A war on terror gone awry

An Iraqi immigrant falsely imprisoned speaks volumes about the costs of the war on terror.

Last month, the American Civil Liberties Union filed a little-publicized lawsuit against the federal government on behalf of an Iraqi immigrant falsely imprisoned by U.S. officials. The story of Abdul Ameer Yousef Habeeb has largely escaped the public’s eye, but it speaks volumes about the real cost of the United States’ ongoing war on terrorism.

Habeeb fled his native country in 2002, gaining refugee status in the U.S. after years of persecution under Saddam Hussein. While traveling by train from Seattle to Washington, D.C., in April 2003, Habeeb was confronted by U.S. Border Patrol agents at a stop in northern Montana. After brief questioning, he was arrested and charged with failing to comply with U.S. requirements that nonimmigrants from certain countries be photographed and fingerprinted. U.S. officials began deportation proceedings within 24 hours, and Habeeb spent the next eight days behind bars.

By all indications, Habeeb’s only crimes that day were his broken English and Arab appearance. Border Patrol officials have cited no reason for initially questioning Habeeb. Their cause for detaining him – his failure to comply with fingerprinting requirements – was false: Political refugees like Habeeb are exempted from the policy.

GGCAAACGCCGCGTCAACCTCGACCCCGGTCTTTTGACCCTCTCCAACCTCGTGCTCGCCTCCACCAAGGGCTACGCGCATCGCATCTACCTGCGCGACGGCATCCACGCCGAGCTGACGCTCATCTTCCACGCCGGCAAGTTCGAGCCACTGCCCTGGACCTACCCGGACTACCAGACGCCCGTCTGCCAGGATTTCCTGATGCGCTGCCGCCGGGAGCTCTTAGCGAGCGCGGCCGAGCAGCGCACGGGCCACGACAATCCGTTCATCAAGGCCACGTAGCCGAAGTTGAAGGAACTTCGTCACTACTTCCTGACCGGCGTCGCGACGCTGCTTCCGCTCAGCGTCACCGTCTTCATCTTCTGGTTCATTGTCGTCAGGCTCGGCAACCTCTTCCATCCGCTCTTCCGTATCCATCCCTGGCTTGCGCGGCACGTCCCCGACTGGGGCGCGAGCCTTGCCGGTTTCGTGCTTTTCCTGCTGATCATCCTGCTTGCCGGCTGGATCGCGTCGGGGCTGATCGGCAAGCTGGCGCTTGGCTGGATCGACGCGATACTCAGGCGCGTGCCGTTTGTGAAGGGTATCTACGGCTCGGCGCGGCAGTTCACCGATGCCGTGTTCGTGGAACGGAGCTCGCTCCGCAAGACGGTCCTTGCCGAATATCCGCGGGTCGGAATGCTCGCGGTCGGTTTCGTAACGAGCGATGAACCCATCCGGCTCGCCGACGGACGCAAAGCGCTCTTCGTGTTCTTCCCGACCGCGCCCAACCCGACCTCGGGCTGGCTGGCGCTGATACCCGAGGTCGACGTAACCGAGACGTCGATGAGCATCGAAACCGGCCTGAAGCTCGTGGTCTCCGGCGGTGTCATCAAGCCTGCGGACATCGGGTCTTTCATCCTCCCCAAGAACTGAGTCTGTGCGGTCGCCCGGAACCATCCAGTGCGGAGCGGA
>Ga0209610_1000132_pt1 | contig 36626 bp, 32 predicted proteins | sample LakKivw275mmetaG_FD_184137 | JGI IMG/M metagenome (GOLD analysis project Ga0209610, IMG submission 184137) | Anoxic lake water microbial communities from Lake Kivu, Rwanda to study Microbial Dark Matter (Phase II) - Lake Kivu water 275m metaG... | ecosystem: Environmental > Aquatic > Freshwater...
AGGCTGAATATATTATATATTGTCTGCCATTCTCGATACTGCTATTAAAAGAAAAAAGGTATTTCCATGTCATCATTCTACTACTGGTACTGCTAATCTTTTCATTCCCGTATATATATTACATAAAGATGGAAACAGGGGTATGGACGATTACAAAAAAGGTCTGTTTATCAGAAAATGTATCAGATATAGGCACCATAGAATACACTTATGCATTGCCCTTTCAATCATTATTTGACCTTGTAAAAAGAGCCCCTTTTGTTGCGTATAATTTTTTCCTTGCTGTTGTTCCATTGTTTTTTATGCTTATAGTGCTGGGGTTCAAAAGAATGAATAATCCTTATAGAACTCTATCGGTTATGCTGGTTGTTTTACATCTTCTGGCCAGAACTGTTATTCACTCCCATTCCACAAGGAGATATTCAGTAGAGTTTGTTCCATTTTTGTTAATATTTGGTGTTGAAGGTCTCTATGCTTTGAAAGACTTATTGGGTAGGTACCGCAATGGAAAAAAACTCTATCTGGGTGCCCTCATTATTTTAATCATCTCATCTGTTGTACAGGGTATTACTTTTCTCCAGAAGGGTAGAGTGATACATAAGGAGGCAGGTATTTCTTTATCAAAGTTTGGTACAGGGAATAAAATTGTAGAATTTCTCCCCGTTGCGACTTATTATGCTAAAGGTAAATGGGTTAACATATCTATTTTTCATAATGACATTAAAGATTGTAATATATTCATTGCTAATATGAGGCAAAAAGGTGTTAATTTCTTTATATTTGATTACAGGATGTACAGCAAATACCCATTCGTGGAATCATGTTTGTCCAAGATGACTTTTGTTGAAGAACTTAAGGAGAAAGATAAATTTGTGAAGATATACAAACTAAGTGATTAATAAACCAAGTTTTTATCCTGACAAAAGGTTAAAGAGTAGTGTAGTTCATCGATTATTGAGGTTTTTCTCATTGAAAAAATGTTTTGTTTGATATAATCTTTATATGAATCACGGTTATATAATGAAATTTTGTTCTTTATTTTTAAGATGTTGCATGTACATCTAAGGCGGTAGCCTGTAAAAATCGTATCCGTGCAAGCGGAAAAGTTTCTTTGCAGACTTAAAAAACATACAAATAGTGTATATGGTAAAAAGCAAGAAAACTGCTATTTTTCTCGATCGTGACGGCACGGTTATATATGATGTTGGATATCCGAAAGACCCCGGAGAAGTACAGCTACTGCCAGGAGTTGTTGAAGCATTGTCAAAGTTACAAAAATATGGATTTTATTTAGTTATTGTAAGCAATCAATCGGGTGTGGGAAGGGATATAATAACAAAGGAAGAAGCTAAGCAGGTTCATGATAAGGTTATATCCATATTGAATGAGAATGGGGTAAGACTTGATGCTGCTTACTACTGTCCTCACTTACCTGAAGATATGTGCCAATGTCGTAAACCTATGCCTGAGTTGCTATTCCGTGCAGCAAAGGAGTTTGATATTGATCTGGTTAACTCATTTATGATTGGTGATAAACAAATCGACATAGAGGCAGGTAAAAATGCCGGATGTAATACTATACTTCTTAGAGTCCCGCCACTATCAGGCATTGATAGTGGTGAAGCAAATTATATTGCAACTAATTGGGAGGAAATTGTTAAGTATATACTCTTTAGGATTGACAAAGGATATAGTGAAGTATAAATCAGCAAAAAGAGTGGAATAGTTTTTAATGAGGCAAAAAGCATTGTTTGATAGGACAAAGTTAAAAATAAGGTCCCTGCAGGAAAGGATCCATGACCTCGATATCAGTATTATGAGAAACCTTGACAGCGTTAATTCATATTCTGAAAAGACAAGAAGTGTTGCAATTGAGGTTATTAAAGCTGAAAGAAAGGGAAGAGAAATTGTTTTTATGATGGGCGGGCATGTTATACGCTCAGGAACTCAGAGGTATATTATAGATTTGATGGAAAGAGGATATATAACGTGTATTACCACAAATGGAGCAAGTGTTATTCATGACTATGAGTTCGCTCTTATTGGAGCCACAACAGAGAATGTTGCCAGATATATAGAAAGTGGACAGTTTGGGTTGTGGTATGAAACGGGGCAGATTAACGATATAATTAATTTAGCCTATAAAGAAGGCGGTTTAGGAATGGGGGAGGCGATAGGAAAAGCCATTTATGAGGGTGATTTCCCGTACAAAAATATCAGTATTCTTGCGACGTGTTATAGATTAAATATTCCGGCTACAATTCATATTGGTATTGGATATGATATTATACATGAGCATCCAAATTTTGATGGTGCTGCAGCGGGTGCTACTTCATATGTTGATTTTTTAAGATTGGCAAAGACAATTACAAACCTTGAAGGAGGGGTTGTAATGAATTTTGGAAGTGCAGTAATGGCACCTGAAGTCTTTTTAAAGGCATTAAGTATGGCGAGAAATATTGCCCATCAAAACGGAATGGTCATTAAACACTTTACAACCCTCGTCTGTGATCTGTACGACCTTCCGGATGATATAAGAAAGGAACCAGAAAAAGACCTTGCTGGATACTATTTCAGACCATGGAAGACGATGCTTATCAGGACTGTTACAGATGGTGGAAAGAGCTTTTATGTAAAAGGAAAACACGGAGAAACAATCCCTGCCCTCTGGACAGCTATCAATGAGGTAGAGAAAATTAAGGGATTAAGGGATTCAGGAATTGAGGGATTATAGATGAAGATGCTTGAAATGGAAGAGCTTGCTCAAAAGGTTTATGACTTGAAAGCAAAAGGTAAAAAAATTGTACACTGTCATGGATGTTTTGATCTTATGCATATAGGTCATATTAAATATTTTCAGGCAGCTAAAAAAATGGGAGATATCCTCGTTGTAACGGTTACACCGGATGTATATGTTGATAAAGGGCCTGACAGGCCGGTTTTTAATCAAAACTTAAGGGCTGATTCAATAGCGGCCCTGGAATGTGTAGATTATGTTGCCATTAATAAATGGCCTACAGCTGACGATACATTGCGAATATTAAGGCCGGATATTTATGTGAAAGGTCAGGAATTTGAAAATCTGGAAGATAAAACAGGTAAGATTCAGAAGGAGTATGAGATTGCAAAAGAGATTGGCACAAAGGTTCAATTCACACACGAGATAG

The case might not be the most egregious example of the war on terrorism trampling the very freedoms it aims to protect, but it does have an ugly irony that should make U.S. officials cringe. Habeeb was imprisoned twice under Saddam and has the scars to prove it. So April 1, 2003, while U.S. troops were advancing toward Baghdad in a campaign to liberate Iraqis from tyranny, zealous Border Patrol agents were stripping Habeeb of his hard-won civil liberties.

It goes without saying Habeeb deserves an apology from the U.S. government and compensation for his shameful treatment. But U.S. officials should not stop there.

Civil liberties advocates have long warned that in the post-Sept. 11, 2001, world, U.S. efforts to root out the next 19 terrorists risk alienating the hundreds of thousands of lawful immigrants who wish only to live in a democratic society. After they right the wrongs done to Habeeb, U.S. officials should ponder that possibility.